Background: Amblyopia is a public health problem, usually amenable to treatment if detected early. Photoscreeners are camera-based instruments which can detect risk factors for amblyopia such as squint, refractive errors and media opacities.
Objective: To evaluate two commercially available photoscreeners, namely the MTI photoscreener (Medical Technology, Iowa City, IA, USA) and the Fortune Optical VRB-100 (Fortune Optical, Padova, Italy) videophotorefractor, in a selected childhood population, having a high prevalence of amblyopia, before undertaking a full-scale trial in the general population.
Subjects and methods: The study design was a double-masked study. One-hundred and five children aged between 12 and 44 months with either normal vision or known visual disorders were photoscreened without cycloplegia using the Fortune and the MTI photoscreeners. Each child had a full ophthalmic examination either on the day of screening or in the preceding 6 months. Risk factors were: any manifest strabismus (squint), hypermetropia >3.5 D, anisometropia > or =1 D sphere, myopia > or =2 D sphere, astigmatism > or =2 D, media opacity or fundus abnormality affecting vision. The prevalence of risk factors for amblyopia was 60%. Photoscreen images were reviewed by two independent masked observers for indicators of amblyopiogenic risk factors and compared to the full ophthalmological examination to determine sensitivity and specificity for each instrument.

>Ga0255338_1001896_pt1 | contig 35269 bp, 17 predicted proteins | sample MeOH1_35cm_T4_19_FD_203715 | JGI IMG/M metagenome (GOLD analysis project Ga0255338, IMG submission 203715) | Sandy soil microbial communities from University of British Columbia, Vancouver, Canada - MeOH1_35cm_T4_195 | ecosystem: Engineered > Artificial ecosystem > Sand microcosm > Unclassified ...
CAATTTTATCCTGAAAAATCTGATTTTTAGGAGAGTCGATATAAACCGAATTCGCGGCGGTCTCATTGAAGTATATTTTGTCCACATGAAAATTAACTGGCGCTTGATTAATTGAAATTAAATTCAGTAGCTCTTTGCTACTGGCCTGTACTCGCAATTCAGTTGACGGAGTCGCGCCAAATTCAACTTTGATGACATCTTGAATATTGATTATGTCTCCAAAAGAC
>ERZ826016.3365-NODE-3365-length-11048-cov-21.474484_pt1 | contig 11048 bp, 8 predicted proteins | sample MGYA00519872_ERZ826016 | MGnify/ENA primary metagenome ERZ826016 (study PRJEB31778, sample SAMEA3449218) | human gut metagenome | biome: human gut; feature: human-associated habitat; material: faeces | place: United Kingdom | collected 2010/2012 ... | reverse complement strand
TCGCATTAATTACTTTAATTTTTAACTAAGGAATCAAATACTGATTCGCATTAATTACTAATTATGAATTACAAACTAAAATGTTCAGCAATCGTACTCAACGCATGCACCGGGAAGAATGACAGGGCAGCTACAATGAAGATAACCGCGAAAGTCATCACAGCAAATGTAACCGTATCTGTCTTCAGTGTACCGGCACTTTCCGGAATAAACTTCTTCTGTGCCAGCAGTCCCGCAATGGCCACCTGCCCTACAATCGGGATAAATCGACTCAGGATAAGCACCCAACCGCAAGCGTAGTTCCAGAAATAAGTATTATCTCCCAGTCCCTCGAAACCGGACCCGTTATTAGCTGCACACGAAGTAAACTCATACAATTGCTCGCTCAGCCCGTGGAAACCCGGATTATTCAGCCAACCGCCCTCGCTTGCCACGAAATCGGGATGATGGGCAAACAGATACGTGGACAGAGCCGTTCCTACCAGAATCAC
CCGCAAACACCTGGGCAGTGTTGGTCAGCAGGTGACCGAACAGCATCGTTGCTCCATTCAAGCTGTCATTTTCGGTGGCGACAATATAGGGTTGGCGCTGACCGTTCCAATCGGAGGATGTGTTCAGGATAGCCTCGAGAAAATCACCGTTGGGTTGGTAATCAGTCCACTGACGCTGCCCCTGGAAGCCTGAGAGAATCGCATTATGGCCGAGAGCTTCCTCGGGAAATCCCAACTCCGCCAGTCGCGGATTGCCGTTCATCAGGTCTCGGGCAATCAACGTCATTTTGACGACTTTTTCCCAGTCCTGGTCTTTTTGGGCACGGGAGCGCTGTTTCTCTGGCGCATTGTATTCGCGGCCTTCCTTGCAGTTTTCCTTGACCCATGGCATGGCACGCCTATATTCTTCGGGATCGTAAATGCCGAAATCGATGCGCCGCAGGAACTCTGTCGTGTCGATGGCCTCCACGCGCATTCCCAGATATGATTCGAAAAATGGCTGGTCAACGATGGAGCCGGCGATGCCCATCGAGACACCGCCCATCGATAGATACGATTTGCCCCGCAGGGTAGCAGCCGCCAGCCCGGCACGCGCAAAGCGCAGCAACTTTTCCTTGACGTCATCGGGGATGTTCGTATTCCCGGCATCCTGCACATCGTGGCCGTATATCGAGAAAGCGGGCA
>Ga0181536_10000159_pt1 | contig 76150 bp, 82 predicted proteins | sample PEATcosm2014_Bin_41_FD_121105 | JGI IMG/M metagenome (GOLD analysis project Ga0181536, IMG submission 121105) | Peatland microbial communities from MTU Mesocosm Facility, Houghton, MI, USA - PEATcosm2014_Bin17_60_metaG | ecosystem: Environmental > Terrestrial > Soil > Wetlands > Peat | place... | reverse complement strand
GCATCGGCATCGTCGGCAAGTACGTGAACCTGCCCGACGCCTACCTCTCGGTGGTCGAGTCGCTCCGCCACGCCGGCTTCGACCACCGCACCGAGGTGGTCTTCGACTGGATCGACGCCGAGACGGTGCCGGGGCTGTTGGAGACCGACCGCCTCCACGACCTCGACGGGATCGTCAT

Results: Sensitivities and specificities for the detection of risk factors for amblyopia were as follows. Fortune photoscreener: reader 1, sensitivity 60%, specificity 75%; reader 2, sensitivity 68% specificity 86%. MTI photoscreener: reader 1, sensitivity 56%, specificity 79%; reader 2, sensitivity 61%, sensitivity 86%. The results for reader 1 and 2 showed no significant differences for either instrument.
Conclusion: Both instruments performed unsatisfactorily in a study population aged 1-4 years with a high prevalence of amblyopiogenic risk factors. Accordingly, we do not believe that either instrument can be recommended to screen for eye disorders in children between the ages of 1 and 4 years because the low prevalence of amblyopia in this population demands very high sensitivity and specificity in order to avoid inappropriate over- or under-referral.